Monday, August 21

Wallace and Bruce

One of the very first books printed in Scotland, was a verse biography of the great national hero, William Wallace, composed sometime late in the fifteenth century (c. 1471-79) by the epic balladeer, Blind Harry. Written more than a century and a half after Wallace’s death, Harry’s account was supposedly based on an eye-witness account written in Latin by Wallace’s chaplain and former schoolmate, John Blair. Alas, there are no longer any surviving manuscripts of Blair’s hagiography--indeed, there is only one surviving manuscript of Blind Harry’s. Nevertheless, these are the primary sources for all the Wallace lore to this day.

The Wallace was probably written as a corrective to the fourteenth-century vernacular verse biography of the other most renowned Scottish national hero, Robert the Bruce. Harry refers to The Bruceand its author, John Barbour, a long-serving archdeacon of Aberdeen, a number of times in his own poem. Harry, while respectful of Bruce’s legacy, argues that Wallace merits a favorable comparison with Bruce. While he qualifies this with the acknowledgment that Bruce was the legitimate “heir” to the throne of the kingdom, Wallace was actually the greater hero because he was braver and more patriotic; he was unimpeachable in his virtue; and of course, he rescued Scotland from the English time after time and even challenged the enemy on their own ground.

The poem is a paragon of the Scotch-English verse style, from that century of transition between Chaucer and Shakespeare:

All worthi men that has gud witt to waille,
Bewar that yhe with mys deyme nocht my taille.
Perchance ye say that Bruce he was none sik.
He was als gud quhat deid was to assaill
As of his handis and bauldar in battaill,
Bot Bruce was knawin weyll ayr of this kynrik;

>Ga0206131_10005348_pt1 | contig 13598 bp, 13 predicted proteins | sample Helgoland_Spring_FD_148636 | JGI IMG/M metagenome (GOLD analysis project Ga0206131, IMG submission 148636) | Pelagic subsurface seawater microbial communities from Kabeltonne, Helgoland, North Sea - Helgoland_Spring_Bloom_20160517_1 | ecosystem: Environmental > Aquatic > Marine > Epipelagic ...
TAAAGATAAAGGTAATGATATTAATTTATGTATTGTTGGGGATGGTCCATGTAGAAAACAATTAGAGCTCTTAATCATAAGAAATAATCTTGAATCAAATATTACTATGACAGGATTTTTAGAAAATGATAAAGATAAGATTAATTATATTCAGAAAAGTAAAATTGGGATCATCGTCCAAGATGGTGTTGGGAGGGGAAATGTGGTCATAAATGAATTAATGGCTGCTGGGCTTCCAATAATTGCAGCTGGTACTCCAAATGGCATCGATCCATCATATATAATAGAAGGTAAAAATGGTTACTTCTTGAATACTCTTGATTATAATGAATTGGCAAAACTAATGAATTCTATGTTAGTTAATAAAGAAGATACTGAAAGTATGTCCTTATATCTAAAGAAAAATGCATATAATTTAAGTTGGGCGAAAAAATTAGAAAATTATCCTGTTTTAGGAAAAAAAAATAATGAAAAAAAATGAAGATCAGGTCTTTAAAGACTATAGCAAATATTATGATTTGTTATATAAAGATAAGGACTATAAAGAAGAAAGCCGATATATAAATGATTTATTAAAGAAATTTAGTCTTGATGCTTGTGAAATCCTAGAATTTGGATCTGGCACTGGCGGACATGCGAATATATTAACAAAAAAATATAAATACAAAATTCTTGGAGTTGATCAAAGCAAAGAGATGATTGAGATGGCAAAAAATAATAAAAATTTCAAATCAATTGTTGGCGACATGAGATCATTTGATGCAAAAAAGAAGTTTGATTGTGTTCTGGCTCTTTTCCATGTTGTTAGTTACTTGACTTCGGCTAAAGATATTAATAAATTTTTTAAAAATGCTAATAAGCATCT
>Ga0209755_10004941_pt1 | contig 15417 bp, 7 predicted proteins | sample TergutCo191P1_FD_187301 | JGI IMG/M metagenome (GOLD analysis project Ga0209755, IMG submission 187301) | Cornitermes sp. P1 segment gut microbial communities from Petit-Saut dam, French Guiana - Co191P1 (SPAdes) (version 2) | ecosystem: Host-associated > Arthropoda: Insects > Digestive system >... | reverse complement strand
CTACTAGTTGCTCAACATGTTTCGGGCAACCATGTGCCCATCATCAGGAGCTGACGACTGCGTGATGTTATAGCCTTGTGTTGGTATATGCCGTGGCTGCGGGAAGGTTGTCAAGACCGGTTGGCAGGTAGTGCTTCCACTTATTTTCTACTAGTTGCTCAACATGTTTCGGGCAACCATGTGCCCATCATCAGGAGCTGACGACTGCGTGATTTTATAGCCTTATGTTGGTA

For he had rycht we call no man him lik.
Bot Wallace thris this kynrik conquest haile,
In Ingland fer socht battaill on that rik.

8 comments:

Sira Birac said...

Where in heaven's name do you come up with this fascinating stuff? I love it!

Lawrence Underwood said...

I love this bit of verse. I can hear the burr of the highlands behind it. Your abilities to coalate and post this information is amazing and inspiring.

Thanks!

Dr. Knox said...

Thank you for this. Your breadth and depth really do inspire. I too can hear the ruggedly beautiful burr of my grandfather as I read these words. It makes one long for the days when the faithful Scots "warrior-poets" stood contra-mundum.

MH said...

Homer, Blind Harry, Milton writing Paradise Lost while blind...I'm beginning to see a pattern.

Anyways, I'm going to be tucking away all these bits of history for my European History class. Thanks!

multifarious said...

Dr. Grant,
I am trying to find an article or recording of you speaking about The DaVinci Code. I came across it in my browsings awhile back and can no longer find it. I would like to share it with a few people.
Thank you -Kathryn Green

kala said...

Dr. Grant,
I've been searching for some quality information on Scottish art, specifically depicting Wallace. It's for my new Art History class. Do you mind if I exploit your knowledge? I miss you and your teachings, an arena where my "worldview screen" did not have to work so hard! Thank you for whatever advice you may have...

kalepa ta kala.

George said...

Multi: That file can be had by contacting our webmaster at webmaster@kingsmeadow.com.

Kala: The Scottish National Gallery and the Scottish National Portrait Gallery both have some really wonderful paintings that can be purchased in good digital formats. In addition, there are some great images available for free on the web. Just do a Yahoo or Google search and then click on images.

Bless you both as you continue to serve the Lord.

Amber Benton said...

Dr. Grant,

Can you point me towards more info on purchasing artworks in digital formats? Are you then allowed to print them?

Amber